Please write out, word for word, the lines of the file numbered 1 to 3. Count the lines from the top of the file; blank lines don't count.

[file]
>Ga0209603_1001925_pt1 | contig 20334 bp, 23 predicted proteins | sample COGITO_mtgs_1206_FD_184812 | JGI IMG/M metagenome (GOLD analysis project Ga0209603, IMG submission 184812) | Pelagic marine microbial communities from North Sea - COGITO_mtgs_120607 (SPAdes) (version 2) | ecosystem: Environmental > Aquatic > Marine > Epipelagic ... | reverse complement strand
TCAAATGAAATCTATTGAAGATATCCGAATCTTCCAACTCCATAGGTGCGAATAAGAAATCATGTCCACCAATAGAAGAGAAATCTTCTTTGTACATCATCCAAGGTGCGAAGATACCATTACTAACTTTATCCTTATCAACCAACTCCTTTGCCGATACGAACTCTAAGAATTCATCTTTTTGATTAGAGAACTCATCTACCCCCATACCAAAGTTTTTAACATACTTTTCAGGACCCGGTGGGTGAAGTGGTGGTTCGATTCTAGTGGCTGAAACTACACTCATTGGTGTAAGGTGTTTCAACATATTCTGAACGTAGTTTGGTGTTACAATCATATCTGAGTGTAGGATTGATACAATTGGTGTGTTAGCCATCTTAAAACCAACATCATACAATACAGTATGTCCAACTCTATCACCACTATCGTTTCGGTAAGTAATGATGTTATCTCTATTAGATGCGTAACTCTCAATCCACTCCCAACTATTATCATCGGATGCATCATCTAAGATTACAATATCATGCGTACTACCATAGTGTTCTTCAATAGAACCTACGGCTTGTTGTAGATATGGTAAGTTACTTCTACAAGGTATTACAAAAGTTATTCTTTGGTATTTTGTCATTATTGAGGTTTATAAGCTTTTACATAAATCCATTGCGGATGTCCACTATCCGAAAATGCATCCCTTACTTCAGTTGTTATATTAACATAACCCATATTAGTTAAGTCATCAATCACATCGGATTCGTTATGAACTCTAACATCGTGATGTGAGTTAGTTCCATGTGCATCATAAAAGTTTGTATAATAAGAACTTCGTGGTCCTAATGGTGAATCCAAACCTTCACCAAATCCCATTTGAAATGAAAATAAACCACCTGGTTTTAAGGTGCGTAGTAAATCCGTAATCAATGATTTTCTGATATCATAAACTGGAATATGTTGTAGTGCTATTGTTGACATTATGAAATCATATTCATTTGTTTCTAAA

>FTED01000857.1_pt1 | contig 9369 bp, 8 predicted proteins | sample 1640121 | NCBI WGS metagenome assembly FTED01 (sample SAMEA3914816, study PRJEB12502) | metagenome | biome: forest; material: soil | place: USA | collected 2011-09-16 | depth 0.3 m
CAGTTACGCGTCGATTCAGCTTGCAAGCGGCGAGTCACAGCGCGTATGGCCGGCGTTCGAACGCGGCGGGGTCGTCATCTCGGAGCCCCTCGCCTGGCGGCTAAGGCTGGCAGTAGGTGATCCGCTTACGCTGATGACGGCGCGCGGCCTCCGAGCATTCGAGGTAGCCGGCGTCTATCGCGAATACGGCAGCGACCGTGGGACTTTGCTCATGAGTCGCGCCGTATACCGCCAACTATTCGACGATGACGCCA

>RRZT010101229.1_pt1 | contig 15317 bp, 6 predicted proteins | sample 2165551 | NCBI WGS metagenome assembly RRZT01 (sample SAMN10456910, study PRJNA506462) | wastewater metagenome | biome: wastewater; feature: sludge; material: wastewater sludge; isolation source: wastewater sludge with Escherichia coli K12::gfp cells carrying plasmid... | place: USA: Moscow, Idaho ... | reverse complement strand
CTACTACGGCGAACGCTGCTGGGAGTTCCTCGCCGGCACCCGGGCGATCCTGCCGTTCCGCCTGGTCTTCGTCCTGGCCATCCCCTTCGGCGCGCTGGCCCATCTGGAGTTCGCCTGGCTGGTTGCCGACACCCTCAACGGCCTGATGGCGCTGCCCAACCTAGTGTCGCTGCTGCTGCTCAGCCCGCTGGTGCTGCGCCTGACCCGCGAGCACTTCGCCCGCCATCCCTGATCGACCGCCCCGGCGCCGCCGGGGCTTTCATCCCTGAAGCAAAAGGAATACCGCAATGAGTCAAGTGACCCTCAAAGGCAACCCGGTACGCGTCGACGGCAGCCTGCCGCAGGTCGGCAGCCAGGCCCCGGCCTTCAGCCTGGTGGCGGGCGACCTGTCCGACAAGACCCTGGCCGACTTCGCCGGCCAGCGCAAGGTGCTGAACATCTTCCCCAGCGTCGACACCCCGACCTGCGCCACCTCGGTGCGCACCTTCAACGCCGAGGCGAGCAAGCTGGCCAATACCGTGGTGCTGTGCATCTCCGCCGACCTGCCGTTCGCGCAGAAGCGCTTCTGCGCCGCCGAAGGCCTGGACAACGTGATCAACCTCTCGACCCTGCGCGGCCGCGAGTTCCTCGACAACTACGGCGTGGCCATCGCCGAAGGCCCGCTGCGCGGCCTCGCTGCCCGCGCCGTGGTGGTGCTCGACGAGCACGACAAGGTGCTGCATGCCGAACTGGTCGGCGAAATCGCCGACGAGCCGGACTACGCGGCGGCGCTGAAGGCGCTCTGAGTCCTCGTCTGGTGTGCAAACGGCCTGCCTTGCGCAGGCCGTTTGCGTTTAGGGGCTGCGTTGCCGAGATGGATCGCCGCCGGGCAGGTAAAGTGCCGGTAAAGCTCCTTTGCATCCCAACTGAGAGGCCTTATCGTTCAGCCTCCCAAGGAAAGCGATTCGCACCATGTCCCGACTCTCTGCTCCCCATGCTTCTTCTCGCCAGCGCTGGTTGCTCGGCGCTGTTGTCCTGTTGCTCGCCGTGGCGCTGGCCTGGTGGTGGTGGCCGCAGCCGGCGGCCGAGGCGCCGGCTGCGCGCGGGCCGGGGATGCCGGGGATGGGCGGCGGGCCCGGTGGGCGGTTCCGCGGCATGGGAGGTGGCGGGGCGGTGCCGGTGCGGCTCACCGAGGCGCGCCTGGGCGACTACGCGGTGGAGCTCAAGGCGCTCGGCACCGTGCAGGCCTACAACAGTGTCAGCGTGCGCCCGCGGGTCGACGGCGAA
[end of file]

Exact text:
>Ga0209603_1001925_pt1 | contig 20334 bp, 23 predicted proteins | sample COGITO_mtgs_1206_FD_184812 | JGI IMG/M metagenome (GOLD analysis project Ga0209603, IMG submission 184812) | Pelagic marine microbial communities from North Sea - COGITO_mtgs_120607 (SPAdes) (version 2) | ecosystem: Environmental > Aquatic > Marine > Epipelagic ... | reverse complement strand
TCAAATGAAATCTATTGAAGATATCCGAATCTTCCAACTCCATAGGTGCGAATAAGAAATCATGTCCACCAATAGAAGAGAAATCTTCTTTGTACATCATCCAAGGTGCGAAGATACCATTACTAACTTTATCCTTATCAACCAACTCCTTTGCCGATACGAACTCTAAGAATTCATCTTTTTGATTAGAGAACTCATCTACCCCCATACCAAAGTTTTTAACATACTTTTCAGGACCCGGTGGGTGAAGTGGTGGTTCGATTCTAGTGGCTGAAACTACACTCATTGGTGTAAGGTGTTTCAACATATTCTGAACGTAGTTTGGTGTTACAATCATATCTGAGTGTAGGATTGATACAATTGGTGTGTTAGCCATCTTAAAACCAACATCATACAATACAGTATGTCCAACTCTATCACCACTATCGTTTCGGTAAGTAATGATGTTATCTCTATTAGATGCGTAACTCTCAATCCACTCCCAACTATTATCATCGGATGCATCATCTAAGATTACAATATCATGCGTACTACCATAGTGTTCTTCAATAGAACCTACGGCTTGTTGTAGATATGGTAAGTTACTTCTACAAGGTATTACAAAAGTTATTCTTTGGTATTTTGTCATTATTGAGGTTTATAAGCTTTTACATAAATCCATTGCGGATGTCCACTATCCGAAAATGCATCCCTTACTTCAGTTGTTATATTAACATAACCCATATTAGTTAAGTCATCAATCACATCGGATTCGTTATGAACTCTAACATCGTGATGTGAGTTAGTTCCATGTGCATCATAAAAGTTTGTATAATAAGAACTTCGTGGTCCTAATGGTGAATCCAAACCTTCACCAAATCCCATTTGAAATGAAAATAAACCACCTGGTTTTAAGGTGCGTAGTAAATCCGTAATCAATGATTTTCTGATATCATAAACTGGAATATGTTGTAGTGCTATTGTTGACATTATGAAATCATATTCATTTGTTTCTAAA

>FTED01000857.1_pt1 | contig 9369 bp, 8 predicted proteins | sample 1640121 | NCBI WGS metagenome assembly FTED01 (sample SAMEA3914816, study PRJEB12502) | metagenome | biome: forest; material: soil | place: USA | collected 2011-09-16 | depth 0.3 m